“‘Go out and stand before me on the mountain,’ the Lord told him. And as Elijah stood there, the Lord passed by and a mighty windstorm hit the mountain but the Lord was not in the wind. After the wind there was an earthquake but the Lord was not in the earthquake. And after the earthquake there was a fire but the Lord was not in the fire. And after the fire there was the sound of a gentle whisper.” (11-13)
Elijah witnessed a mighty windstorm, an earthquake, and a fire. But somehow he knew God was not there. Only at the sound of a gentle whisper would Elijah experience God’s presence.
Occasionally, God will surprise us with an awesome miracle like the mighty windstorm or the earthquake but they are rare. It is not our victories that gratify God as much as our day-by-day obedience and attentiveness to God’s quiet and gentle whisper.
It is in the quiet and gentle whisper Elijah receives instructions and a promise that he is not alone. This was the assurance Elijah needed.
Shortly after our record year, I was asked to give a short weekly message for children during worship. Normally I declined such requests but this time I heard a quiet and gentle whisper encouraging me to say yes. Saying yes to a simple request at my church turned out to be a major turning point in my life. I discovered a fresh talent and an exciting new way to communicate my faith.
My despair at work was quickly replaced by a fresh vitality. Business didn’t change but I changed. The next year was another record-breaker but it would not be followed by despair again. For the first time, I felt at peace with my career and my faith. This step would also be the first step toward becoming a pastor.
So, what did I learn from Elijah?
- God patiently offers spiritual nourishment in victory or despair.
- We must be willing to take a long journey and trust God’s guidance.
- Victories are important but so is our day-by-day obedience and our willingness to listen.
- God’s gentle whisper promises guidance and reassurance that we are not alone.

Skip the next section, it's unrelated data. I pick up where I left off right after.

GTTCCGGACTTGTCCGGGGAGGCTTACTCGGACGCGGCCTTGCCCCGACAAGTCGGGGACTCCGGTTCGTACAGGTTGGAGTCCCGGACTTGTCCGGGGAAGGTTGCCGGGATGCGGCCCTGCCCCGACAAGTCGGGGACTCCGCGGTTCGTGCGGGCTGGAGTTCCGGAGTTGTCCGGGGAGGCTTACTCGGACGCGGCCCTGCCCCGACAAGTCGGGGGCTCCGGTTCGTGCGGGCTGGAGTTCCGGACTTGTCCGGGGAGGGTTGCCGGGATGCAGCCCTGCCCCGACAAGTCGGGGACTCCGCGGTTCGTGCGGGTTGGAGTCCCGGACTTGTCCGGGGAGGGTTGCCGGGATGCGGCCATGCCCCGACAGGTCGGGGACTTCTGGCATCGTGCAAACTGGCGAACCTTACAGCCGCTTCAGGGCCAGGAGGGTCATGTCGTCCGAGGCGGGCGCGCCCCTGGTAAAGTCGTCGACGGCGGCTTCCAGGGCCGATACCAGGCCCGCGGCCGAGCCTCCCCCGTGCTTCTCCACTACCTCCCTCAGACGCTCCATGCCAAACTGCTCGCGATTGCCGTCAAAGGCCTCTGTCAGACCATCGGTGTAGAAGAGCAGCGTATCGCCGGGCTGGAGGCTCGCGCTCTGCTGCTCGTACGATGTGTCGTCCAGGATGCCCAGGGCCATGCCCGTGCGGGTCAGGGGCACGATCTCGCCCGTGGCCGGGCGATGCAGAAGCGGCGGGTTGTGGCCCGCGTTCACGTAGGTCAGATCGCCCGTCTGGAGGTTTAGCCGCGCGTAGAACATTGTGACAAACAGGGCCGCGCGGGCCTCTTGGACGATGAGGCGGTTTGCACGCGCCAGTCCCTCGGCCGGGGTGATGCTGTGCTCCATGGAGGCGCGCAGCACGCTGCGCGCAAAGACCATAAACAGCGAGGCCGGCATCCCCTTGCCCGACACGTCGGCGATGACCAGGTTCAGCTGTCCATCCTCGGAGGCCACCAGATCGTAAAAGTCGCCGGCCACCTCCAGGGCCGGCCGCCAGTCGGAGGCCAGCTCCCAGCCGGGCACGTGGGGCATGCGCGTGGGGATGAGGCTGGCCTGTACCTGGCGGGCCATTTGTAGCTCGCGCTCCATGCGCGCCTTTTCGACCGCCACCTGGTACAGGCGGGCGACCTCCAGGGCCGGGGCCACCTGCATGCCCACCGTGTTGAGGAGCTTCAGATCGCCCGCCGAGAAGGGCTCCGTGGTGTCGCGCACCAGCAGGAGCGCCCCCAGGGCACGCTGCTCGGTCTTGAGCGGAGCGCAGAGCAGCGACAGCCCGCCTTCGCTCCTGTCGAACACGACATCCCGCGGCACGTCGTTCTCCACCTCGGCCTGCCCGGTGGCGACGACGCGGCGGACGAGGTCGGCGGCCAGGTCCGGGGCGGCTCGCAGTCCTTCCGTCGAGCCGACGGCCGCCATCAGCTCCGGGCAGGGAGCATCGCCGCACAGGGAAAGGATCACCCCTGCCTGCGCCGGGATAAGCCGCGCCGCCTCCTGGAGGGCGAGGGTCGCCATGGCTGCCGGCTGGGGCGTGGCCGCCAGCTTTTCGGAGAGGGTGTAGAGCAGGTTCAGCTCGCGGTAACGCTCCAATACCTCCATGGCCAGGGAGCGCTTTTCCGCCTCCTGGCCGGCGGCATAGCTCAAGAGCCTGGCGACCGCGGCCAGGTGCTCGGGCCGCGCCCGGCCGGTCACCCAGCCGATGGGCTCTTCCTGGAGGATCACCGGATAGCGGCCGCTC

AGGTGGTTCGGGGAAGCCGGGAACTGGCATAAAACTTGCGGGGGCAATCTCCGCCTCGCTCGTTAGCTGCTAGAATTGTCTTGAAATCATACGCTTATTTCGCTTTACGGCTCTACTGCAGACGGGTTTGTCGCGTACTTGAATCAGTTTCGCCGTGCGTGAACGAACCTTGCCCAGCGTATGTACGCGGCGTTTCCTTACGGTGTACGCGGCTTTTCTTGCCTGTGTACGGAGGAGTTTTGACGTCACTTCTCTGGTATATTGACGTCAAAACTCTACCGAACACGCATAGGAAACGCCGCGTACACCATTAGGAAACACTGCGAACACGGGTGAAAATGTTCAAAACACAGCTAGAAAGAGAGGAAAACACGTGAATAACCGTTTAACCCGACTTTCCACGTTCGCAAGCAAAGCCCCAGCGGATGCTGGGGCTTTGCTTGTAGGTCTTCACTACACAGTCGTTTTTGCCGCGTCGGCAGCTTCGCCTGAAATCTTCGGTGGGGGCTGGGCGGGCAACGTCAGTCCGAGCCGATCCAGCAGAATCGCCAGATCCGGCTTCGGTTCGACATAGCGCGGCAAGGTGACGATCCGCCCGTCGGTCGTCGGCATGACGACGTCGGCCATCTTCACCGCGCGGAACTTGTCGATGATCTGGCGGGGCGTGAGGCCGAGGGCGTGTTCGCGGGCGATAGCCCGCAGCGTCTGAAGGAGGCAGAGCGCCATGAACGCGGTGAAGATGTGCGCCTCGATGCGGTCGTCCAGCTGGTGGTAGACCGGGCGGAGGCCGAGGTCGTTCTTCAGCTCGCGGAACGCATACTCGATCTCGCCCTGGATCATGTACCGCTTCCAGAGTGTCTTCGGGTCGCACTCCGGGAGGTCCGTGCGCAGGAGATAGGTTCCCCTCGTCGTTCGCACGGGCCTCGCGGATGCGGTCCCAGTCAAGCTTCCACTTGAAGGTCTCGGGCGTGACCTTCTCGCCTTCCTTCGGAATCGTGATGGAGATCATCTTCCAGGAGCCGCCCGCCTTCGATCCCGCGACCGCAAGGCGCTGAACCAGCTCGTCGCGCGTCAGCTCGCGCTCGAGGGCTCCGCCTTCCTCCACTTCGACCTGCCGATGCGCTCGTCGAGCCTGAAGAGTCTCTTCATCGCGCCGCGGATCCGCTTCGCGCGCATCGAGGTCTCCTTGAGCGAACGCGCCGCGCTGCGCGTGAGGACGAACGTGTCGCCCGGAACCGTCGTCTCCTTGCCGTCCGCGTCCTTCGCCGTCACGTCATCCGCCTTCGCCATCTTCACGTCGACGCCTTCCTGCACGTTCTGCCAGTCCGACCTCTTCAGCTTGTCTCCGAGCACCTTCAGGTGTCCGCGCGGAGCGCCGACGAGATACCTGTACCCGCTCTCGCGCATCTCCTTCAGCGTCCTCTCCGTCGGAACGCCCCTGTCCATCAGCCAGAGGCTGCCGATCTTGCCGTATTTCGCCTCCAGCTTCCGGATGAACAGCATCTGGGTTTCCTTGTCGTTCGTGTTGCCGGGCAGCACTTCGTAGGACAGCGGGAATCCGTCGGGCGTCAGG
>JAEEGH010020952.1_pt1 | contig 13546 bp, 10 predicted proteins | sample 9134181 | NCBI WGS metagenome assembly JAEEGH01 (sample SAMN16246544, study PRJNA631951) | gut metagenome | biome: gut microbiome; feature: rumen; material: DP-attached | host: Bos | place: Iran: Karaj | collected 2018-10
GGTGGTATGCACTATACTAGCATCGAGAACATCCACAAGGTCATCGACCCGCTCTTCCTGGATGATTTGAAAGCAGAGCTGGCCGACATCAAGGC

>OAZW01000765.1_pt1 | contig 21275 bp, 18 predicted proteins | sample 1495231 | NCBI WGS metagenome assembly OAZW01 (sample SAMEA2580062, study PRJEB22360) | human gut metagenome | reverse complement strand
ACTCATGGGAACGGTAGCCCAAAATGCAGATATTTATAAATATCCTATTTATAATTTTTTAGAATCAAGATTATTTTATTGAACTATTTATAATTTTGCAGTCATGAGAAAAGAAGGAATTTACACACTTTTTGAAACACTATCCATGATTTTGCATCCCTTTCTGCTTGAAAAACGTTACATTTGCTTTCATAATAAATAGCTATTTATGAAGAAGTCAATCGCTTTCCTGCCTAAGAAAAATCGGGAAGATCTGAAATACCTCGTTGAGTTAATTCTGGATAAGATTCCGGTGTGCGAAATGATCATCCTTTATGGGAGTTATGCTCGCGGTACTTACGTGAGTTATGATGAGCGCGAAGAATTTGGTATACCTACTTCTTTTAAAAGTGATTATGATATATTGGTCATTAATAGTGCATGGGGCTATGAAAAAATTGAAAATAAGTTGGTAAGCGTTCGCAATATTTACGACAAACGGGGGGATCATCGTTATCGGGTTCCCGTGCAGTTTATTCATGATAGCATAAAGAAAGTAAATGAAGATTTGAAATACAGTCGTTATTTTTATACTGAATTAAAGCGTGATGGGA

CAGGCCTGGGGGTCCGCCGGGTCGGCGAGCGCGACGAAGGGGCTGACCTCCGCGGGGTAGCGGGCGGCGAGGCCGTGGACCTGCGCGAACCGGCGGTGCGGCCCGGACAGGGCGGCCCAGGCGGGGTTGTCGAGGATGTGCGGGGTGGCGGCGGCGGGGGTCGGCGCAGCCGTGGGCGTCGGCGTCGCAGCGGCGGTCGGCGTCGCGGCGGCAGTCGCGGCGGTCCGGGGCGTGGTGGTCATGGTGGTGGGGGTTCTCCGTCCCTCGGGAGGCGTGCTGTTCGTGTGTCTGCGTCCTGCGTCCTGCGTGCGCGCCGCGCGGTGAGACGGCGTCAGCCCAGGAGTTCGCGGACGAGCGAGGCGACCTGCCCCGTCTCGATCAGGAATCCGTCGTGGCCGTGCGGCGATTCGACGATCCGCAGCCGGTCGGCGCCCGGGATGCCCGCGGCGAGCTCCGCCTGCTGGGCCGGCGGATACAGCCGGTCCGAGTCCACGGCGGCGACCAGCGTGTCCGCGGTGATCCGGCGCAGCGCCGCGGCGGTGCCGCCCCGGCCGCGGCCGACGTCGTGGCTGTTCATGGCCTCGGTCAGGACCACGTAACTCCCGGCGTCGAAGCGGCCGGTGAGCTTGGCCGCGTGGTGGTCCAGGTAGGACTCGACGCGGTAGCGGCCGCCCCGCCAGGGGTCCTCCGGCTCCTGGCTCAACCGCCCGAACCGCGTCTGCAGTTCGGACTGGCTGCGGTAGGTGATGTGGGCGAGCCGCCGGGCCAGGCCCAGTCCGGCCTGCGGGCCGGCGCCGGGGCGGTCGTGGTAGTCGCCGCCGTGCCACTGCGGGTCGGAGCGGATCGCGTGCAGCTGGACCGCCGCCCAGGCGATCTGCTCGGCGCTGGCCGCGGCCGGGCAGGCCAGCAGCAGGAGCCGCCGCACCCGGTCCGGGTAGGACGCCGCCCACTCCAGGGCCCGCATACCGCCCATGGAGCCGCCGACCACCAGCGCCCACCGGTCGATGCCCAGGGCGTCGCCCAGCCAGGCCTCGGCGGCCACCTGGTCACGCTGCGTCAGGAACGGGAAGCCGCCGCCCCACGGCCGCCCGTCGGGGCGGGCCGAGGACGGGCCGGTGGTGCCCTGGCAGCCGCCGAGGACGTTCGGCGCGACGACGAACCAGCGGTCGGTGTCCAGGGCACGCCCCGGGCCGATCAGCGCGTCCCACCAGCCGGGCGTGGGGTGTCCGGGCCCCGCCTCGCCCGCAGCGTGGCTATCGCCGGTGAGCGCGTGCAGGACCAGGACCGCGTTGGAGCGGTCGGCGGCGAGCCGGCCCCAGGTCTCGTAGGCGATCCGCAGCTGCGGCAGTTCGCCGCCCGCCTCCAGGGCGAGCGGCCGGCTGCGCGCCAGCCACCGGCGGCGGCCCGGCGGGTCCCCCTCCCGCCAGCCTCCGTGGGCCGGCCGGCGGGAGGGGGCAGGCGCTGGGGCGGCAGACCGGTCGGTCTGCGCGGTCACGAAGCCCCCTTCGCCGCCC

I found comfort in learning God is not counting my victories or occasional periods of despair. What really matters is the consistency of my journey: humble when on top and determined when on the bottom but always recognizing that God is still in control.
The comfort is in knowing that you are never alone and God will actively nourish and guide you every step of the way. Thank you, God!
About Larry Davies
Larry Davies is currently the Lynchburg, Virginia District Superintendent for 89 United Methodist Churches. He has been the pastor of small, medium, and large churches. For many years, Larry managed and trained sales people in the automobile business. He is also the author of Live the Light: Five Weeks to a Light that Shines and three other books. Larry is the founder of Sowing Seeds of Faith, a worldwide prayer ministry and writing ministry, www.SowingSeedsofFaith.com. His columns and blog posts appear in several newspapers, magazines, and websites. Larry is a graduate of Virginia Tech and received his Master of Divinity at Duke University. Mell, Larry’s wife, recently retired from Concord Elementary School. Larry’s oldest son Stephen is married to Brandy, and they have a one-year-old bundle of energy, Jackson. Larry’s daughter Lisa is engaged to be married to Bobby. He and Mell also have a lively but older Springer Spaniel named Daisy.